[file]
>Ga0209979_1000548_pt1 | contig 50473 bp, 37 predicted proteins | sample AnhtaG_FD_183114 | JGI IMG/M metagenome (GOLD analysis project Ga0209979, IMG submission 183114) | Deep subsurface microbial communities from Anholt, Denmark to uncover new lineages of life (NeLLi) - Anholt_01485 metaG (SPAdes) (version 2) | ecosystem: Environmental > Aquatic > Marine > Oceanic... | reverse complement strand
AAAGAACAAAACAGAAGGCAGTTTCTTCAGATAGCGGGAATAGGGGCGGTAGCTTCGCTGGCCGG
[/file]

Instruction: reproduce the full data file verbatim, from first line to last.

>Ga0209979_1000548_pt1 | contig 50473 bp, 37 predicted proteins | sample AnhtaG_FD_183114 | JGI IMG/M metagenome (GOLD analysis project Ga0209979, IMG submission 183114) | Deep subsurface microbial communities from Anholt, Denmark to uncover new lineages of life (NeLLi) - Anholt_01485 metaG (SPAdes) (version 2) | ecosystem: Environmental > Aquatic > Marine > Oceanic... | reverse complement strand
AAAGAACAAAACAGAAGGCAGTTTCTTCAGATAGCGGGAATAGGGGCGGTAGCTTCGCTGGCCGG